On September 22, 2022

Food, shelter, safety: for Vermonters and our visitors

About a year ago, Polly Mikula, editor and publisher of Mountain Times, graciously agreed to meet with me about work I was doing for several nonprofits. She was warm and enthusiastic, especially as she shared poignant stories about leading a thriving media enterprise during the struggles of Covid. I took a leap and pitched her on a series about charitable and educational organizations.

My first piece appeared a year ago and since then, I have been privileged to learn about dozens of dedicated Vermont leaders, their personal as well as professional triumphs, and why they serve despite the challenges. How they run their organizations on relatively low salaries, with small staffs, and juggle everything else in their lives, is nothing short of heroic.

As Vermont is entering its busiest seasons, the organizations that provide the most basic human necessities — food, shelter, and safety — will be facing their busiest time as well. Here is a snapshot of just a few of those organizations and their leaders who are contributing their decades of experience and expertise for the greater good of the Killington-Rutland region. If you’re a visitor who might want to relocate to this idyllic place that at times truly resembles the set of a Hallmark movie, you’ll appreciate this piece just as much.

Community Cupboard of Rutland
In Rutland County, one in four people suffers from food insecurity, and it’s the mission of the Community Cupboard to alleviate their hardships as much as possible, in the most dignified manner. The cupboard serves nearly 500 families per month, averaging about 1,000 individuals; in a typical month it distributes about 17,000 items.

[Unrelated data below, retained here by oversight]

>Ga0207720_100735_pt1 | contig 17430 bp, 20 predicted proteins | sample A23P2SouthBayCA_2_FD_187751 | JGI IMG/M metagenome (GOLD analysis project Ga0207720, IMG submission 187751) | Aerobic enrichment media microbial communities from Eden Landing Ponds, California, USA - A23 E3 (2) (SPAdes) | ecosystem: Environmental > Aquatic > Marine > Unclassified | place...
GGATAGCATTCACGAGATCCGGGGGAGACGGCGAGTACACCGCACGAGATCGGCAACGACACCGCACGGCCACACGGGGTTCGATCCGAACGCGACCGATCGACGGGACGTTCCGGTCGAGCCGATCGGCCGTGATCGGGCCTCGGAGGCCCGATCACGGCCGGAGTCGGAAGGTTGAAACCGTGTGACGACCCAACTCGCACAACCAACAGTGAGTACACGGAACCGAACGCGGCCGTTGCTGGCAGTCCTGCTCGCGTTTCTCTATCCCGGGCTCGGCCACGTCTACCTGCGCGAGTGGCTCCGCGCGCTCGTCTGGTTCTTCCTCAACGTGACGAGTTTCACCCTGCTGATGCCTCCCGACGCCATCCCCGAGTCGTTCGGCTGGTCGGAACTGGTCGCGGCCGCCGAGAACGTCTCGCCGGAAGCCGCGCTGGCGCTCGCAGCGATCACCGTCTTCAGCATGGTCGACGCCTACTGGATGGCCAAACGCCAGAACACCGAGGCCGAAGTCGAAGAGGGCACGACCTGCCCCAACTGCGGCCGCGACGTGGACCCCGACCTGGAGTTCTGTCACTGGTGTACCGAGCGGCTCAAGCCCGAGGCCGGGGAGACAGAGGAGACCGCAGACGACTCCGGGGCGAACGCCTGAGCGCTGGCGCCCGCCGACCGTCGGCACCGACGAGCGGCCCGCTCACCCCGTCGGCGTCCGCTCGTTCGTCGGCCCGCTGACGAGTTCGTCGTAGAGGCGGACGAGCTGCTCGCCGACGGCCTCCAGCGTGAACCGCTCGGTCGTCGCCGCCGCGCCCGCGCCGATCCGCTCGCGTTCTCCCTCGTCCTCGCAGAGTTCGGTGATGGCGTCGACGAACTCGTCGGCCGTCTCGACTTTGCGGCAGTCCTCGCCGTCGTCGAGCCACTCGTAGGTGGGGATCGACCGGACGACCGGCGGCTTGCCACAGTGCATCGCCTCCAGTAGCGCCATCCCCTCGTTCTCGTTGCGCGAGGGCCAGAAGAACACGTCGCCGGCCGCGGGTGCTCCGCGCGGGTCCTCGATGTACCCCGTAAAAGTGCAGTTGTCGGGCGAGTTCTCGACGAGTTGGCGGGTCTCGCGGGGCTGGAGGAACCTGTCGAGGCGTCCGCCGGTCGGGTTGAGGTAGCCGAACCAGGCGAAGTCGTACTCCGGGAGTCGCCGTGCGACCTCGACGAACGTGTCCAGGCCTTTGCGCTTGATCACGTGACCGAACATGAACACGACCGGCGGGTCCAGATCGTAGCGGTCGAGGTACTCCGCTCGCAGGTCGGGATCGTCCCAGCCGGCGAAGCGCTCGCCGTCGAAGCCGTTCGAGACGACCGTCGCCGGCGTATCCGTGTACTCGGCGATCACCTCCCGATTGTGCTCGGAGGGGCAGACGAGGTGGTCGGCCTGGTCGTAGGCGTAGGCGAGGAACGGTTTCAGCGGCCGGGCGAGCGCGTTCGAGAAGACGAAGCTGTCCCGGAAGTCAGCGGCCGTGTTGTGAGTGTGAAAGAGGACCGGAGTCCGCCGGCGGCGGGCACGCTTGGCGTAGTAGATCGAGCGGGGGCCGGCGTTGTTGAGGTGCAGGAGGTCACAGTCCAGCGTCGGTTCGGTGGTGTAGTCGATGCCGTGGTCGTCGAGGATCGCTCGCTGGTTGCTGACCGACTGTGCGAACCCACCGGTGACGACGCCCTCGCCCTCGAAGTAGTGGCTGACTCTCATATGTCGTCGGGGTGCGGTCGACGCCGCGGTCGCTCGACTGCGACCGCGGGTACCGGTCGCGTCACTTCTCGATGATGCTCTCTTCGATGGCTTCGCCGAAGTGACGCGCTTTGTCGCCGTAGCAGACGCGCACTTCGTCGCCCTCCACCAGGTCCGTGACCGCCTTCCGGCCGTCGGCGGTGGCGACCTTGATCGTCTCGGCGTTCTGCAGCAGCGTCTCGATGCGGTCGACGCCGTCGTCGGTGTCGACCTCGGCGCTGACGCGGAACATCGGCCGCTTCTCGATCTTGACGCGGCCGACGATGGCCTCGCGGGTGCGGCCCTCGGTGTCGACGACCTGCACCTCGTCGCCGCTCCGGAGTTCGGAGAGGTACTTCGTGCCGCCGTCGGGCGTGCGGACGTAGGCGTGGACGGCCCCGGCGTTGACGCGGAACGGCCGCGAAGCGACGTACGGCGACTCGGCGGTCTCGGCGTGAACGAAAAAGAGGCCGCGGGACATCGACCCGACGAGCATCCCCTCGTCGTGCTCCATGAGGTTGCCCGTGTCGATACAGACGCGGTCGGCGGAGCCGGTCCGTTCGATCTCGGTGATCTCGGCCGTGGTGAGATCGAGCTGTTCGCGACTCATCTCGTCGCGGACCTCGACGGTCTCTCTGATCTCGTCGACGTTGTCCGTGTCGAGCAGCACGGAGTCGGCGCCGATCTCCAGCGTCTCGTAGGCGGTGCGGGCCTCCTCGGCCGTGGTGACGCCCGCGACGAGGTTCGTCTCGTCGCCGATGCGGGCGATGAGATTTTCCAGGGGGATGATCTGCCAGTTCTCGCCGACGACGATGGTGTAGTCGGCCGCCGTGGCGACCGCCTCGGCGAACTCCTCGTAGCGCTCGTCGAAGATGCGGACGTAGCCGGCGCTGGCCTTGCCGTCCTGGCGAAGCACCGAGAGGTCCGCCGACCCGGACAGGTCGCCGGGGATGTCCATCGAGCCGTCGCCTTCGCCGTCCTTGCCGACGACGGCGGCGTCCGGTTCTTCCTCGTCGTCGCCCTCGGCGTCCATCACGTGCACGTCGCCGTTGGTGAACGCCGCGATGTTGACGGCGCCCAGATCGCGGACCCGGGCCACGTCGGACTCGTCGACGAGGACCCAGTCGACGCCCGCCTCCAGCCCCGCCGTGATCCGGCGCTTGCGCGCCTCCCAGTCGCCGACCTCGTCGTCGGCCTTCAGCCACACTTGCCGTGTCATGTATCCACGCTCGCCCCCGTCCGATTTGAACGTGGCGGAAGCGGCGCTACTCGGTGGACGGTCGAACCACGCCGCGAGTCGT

The cupboard depends on the public’s generosity — 100% of its operating budget comes from individual donations. During Covid, even families headed by two healthy working adults necessitated the services of the Cupboard.

Last summer, the organization welcomed a new executive director, Audrey Bridge, whose two decades in nonprofit leadership includes 15 years in food-shelf management. Her responsibilities entail several herculean feats — including sourcing food and other pantry goods, overseeing efficient operations primarily with volunteers, and boosting support for the cause.

Most important, the job requires an abundance of grace, empathy, and resilience — in helping everyone who shows up at the Cupboard’s door. When Bridge was introduced a few months ago, there was obvious enthusiasm that the Cupboard had landed an experienced and compassionate leader who would do all that and more.

Housing Trust of Rutland County
The mission of Housing Trust of Rutland County (“the Trust”) is to provide affordable housing via apartments, senior housing, and mobile homes, many of which are repurposed from schools, churches, and other public facilities. It is the quintessential grassroots organization, providing much of its service through partnerships with local businesses, as well as paying taxes and other municipal charges.
Executive director Mary Cohen is one of Vermont’s most trusted and respected leaders in economic development. In the 18 months since she took the reins, Cohen has boosted the nonprofit’s capacity, improved its systems, and instituted a more inclusive shared leadership style with her team.

Connecticut-born; Vermont-educated (University of Vermont, MBA and B.A.) Cohen fully exemplifies the mantra of “get ____done.” Her refreshing yet friendly candor makes her one of the most approachable leaders in the state — respected by her peers as well.

Project VISION
Since its launch about ten years ago, Project VISION has been lauded as a shining example of positive transformation when nonprofits, businesses and private residents unite behind a mission that, above all, protects the most vulnerable. Today, Project VISION — which stands for Viable Initiatives and Solutions Involving Our Neighbors, engages diverse individuals interested in achieving strategic initiatives that benefit the community at large.